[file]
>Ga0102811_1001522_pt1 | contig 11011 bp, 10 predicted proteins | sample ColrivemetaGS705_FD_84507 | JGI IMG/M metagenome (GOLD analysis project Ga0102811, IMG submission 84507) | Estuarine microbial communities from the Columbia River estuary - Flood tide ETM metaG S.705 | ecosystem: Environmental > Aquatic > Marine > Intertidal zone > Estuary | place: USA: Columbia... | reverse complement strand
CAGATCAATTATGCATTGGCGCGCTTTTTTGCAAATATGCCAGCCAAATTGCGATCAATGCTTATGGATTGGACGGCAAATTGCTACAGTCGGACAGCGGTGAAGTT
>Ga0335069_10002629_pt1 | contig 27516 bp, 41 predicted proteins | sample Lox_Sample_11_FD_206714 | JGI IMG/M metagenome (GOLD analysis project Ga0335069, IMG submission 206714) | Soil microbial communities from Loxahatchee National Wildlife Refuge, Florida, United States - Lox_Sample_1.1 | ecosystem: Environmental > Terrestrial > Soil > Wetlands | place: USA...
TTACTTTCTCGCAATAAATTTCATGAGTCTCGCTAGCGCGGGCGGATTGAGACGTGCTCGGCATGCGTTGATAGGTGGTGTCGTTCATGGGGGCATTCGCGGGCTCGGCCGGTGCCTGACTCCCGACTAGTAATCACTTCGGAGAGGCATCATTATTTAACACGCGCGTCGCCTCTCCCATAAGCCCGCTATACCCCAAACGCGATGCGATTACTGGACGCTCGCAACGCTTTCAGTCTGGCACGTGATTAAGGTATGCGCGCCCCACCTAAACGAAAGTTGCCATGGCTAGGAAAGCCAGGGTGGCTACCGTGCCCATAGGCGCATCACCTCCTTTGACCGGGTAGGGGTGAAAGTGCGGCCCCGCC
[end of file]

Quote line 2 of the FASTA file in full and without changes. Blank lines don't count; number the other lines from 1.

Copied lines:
CAGATCAATTATGCATTGGCGCGCTTTTTTGCAAATATGCCAGCCAAATTGCGATCAATGCTTATGGATTGGACGGCAAATTGCTACAGTCGGACAGCGGTGAAGTT